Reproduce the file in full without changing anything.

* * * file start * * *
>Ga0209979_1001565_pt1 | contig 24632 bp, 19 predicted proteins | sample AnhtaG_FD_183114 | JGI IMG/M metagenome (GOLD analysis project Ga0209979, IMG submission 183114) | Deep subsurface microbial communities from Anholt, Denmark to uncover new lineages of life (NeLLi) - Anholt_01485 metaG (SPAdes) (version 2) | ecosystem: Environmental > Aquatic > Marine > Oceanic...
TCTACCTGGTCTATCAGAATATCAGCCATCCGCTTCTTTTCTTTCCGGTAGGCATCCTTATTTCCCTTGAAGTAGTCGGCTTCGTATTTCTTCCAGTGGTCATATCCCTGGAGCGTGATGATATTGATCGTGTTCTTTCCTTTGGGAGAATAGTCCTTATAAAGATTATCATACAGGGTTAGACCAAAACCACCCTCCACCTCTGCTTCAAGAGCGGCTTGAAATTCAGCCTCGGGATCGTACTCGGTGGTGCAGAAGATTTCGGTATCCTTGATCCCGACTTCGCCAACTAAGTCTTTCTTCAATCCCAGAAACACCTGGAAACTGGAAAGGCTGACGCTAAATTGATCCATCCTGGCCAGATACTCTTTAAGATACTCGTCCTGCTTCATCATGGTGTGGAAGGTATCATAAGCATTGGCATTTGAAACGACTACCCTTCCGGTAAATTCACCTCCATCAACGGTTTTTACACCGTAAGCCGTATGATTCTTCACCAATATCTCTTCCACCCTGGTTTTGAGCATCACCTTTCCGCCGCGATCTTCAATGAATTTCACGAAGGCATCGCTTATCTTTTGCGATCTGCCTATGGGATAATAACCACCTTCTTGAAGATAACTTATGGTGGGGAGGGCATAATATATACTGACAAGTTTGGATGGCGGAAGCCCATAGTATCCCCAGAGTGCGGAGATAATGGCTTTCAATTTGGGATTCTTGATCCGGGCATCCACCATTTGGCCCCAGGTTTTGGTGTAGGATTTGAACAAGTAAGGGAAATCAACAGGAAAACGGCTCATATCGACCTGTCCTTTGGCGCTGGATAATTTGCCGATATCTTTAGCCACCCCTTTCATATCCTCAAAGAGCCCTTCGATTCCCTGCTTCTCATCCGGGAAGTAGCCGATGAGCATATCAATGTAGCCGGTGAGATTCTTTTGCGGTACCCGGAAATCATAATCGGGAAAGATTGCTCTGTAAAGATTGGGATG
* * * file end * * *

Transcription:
>Ga0209979_1001565_pt1 | contig 24632 bp, 19 predicted proteins | sample AnhtaG_FD_183114 | JGI IMG/M metagenome (GOLD analysis project Ga0209979, IMG submission 183114) | Deep subsurface microbial communities from Anholt, Denmark to uncover new lineages of life (NeLLi) - Anholt_01485 metaG (SPAdes) (version 2) | ecosystem: Environmental > Aquatic > Marine > Oceanic...
TCTACCTGGTCTATCAGAATATCAGCCATCCGCTTCTTTTCTTTCCGGTAGGCATCCTTATTTCCCTTGAAGTAGTCGGCTTCGTATTTCTTCCAGTGGTCATATCCCTGGAGCGTGATGATATTGATCGTGTTCTTTCCTTTGGGAGAATAGTCCTTATAAAGATTATCATACAGGGTTAGACCAAAACCACCCTCCACCTCTGCTTCAAGAGCGGCTTGAAATTCAGCCTCGGGATCGTACTCGGTGGTGCAGAAGATTTCGGTATCCTTGATCCCGACTTCGCCAACTAAGTCTTTCTTCAATCCCAGAAACACCTGGAAACTGGAAAGGCTGACGCTAAATTGATCCATCCTGGCCAGATACTCTTTAAGATACTCGTCCTGCTTCATCATGGTGTGGAAGGTATCATAAGCATTGGCATTTGAAACGACTACCCTTCCGGTAAATTCACCTCCATCAACGGTTTTTACACCGTAAGCCGTATGATTCTTCACCAATATCTCTTCCACCCTGGTTTTGAGCATCACCTTTCCGCCGCGATCTTCAATGAATTTCACGAAGGCATCGCTTATCTTTTGCGATCTGCCTATGGGATAATAACCACCTTCTTGAAGATAACTTATGGTGGGGAGGGCATAATATATACTGACAAGTTTGGATGGCGGAAGCCCATAGTATCCCCAGAGTGCGGAGATAATGGCTTTCAATTTGGGATTCTTGATCCGGGCATCCACCATTTGGCCCCAGGTTTTGGTGTAGGATTTGAACAAGTAAGGGAAATCAACAGGAAAACGGCTCATATCGACCTGTCCTTTGGCGCTGGATAATTTGCCGATATCTTTAGCCACCCCTTTCATATCCTCAAAGAGCCCTTCGATTCCCTGCTTCTCATCCGGGAAGTAGCCGATGAGCATATCAATGTAGCCGGTGAGATTCTTTTGCGGTACCCGGAAATCATAATCGGGAAAGATTGCTCTGTAAAGATTGGGATG